That said, listening to the team presentations there was a wide difference between teams in how well they understood that the definition of “beneficiaries.” Many of teams were still listing names of organizations rather than the title and archetype of the people who mattered/cared/decided/users, etc.
Understanding who are the beneficiaries is critical to understanding the rest of the mission model canvas.
When the students have a more nuanced understanding who are the individual beneficiaries is when they can build a detailed Value Proposition Canvas for each beneficiary that makes sense. (Several teams had Value Proposition Canvas of organizations, some had fewer Proposition Canvas than they had beneficiaries, some Proposition Canvases were so generic it was clear that had insufficient data on individual needs of specific archetypes, etc.)
This is all par for the course and part of the student learning. We now need to sharpen their focus.
An after class action for the teaching team is to read through every team’s week 3 presentation slide-by-slide and give each team a detailed, written, box-by-box critique of the right-side of their Mission Model and Value Proposition Canvas. We want to help them get this right.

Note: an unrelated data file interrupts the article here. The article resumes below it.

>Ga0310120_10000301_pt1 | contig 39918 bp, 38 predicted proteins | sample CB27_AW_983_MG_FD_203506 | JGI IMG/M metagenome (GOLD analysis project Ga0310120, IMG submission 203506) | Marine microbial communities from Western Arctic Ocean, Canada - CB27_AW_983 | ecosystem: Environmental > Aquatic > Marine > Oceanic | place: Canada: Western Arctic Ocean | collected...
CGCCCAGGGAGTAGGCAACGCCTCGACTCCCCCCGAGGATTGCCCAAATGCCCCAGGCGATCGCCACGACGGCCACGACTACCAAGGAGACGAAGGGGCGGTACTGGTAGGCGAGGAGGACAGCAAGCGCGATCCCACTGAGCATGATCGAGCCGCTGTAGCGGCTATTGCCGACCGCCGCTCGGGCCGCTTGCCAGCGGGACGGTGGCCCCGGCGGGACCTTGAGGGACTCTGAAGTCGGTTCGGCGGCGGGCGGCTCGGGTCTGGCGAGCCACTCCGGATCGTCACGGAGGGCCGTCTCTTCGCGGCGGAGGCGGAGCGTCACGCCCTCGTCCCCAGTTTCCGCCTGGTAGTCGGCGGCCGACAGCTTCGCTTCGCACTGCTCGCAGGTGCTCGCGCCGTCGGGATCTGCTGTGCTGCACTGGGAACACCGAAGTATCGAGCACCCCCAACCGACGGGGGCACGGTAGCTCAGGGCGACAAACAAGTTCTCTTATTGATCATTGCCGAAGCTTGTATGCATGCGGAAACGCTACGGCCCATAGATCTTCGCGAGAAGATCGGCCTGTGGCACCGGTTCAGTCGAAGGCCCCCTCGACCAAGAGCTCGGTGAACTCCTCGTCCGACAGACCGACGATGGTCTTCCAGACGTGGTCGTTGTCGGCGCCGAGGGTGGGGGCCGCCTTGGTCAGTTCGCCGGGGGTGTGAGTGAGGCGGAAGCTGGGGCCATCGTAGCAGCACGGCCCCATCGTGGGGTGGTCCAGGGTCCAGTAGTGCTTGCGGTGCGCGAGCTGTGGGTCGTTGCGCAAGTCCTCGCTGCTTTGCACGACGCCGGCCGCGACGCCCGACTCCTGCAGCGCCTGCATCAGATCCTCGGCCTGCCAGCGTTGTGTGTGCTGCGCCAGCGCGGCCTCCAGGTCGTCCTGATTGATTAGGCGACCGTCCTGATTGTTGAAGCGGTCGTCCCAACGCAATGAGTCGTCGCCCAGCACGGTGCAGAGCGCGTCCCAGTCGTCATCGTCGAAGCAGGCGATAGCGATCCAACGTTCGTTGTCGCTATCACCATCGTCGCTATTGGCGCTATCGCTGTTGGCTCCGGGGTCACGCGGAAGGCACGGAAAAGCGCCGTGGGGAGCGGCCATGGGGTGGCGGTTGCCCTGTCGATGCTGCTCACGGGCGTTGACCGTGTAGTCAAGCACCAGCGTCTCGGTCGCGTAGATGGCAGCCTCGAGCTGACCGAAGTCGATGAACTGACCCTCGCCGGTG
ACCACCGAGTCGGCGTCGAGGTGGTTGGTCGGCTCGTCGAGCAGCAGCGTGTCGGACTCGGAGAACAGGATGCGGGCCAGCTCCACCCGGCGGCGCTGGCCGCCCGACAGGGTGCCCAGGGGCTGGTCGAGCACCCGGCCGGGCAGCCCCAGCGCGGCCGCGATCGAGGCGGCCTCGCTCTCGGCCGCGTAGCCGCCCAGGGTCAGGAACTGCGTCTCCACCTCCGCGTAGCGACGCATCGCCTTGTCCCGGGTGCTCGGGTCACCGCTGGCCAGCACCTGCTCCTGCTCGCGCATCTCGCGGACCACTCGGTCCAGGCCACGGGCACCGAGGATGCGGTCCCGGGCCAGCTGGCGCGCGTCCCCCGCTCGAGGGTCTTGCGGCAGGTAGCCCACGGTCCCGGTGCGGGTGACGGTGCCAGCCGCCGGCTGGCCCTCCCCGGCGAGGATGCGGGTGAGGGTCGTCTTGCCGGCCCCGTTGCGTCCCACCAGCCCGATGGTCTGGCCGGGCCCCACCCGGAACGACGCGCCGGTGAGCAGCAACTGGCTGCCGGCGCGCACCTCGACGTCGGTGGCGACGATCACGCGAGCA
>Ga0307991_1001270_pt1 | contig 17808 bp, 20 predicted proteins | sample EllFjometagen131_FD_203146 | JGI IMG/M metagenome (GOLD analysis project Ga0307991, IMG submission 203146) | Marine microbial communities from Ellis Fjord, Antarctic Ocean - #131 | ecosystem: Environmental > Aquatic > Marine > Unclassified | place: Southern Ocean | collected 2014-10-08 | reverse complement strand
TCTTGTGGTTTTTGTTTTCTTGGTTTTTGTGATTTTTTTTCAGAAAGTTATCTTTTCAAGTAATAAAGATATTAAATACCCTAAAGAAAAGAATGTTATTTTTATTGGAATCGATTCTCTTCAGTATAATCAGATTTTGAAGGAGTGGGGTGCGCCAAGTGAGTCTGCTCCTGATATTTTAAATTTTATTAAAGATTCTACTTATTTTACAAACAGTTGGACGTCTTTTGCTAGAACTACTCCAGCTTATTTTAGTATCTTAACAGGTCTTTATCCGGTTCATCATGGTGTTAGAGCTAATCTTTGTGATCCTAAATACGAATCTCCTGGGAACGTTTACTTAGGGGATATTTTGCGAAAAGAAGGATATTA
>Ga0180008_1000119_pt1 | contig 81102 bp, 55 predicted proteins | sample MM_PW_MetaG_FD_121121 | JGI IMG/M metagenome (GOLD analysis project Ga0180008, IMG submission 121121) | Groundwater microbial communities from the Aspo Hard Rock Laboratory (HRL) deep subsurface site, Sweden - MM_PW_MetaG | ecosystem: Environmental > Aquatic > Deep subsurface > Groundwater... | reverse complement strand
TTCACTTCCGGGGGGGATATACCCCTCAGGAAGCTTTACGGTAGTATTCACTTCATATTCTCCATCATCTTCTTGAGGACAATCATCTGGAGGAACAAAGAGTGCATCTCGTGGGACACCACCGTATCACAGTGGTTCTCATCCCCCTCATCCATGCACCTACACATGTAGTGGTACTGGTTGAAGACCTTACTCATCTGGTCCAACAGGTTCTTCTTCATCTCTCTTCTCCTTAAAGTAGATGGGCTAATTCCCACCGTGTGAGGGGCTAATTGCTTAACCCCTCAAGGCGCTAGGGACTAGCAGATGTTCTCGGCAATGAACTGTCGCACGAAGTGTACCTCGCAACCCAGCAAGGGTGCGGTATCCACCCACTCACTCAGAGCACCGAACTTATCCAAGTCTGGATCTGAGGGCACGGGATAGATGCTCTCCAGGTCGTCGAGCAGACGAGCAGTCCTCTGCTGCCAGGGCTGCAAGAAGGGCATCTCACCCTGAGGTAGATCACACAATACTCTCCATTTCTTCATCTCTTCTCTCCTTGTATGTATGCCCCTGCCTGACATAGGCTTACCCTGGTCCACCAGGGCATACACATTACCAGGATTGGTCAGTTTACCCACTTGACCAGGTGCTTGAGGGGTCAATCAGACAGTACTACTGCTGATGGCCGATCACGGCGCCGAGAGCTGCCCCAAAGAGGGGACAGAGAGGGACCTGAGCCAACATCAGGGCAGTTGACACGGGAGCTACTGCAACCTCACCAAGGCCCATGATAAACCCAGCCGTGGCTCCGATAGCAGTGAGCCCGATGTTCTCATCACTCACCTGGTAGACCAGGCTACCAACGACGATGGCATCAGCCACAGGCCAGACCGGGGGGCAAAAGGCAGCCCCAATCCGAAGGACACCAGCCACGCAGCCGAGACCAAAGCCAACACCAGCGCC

Sponsor Education — a Network Begins to Form
The teaching team, liaisons, mentors and DIUx are all working their networks to get students relevant beneficiaries to talk to. (More about what a wonderful asset DIUx has been in a future post.) Joe and Pete are continuing to work hard on educating the sponsors about their role. (We are collecting all our learning in an Educators Guide so other universities can run the class.)
One emerging unexpected benefit, is that Pete and Joe are continuing to expand the network of innovators in the DOD/IC who are helping our student teams. I’ve had several critique our presentations and offer suggestions on the nuanced parts of the IC mission and acquisition system I didn’t understand.
Live Streaming the Class
The DOD/IC sponsors who gave us these problems were curious about how the teams were learning so rapidly. (Others in their commands and agencies wanted to watch as well.) So this week we began to live-stream the student presentations. And other universities who want to offer this class have begun to have their educators watch the class. (We’ll be offering a train-the-trainer educators class later this year.)
Lessons Learned from Week 3
— Teams still running at full speed
— Understanding beneficiaries is critical to understanding the rest of the mission model canvas.
- Written team-by-team offline critique is needed to keep them on course
— Support is coming from lots of places in the DOD/IC
- DIUx and our liasons have been great in connecting the students
Read other Steve Blank posts at steveblank.com.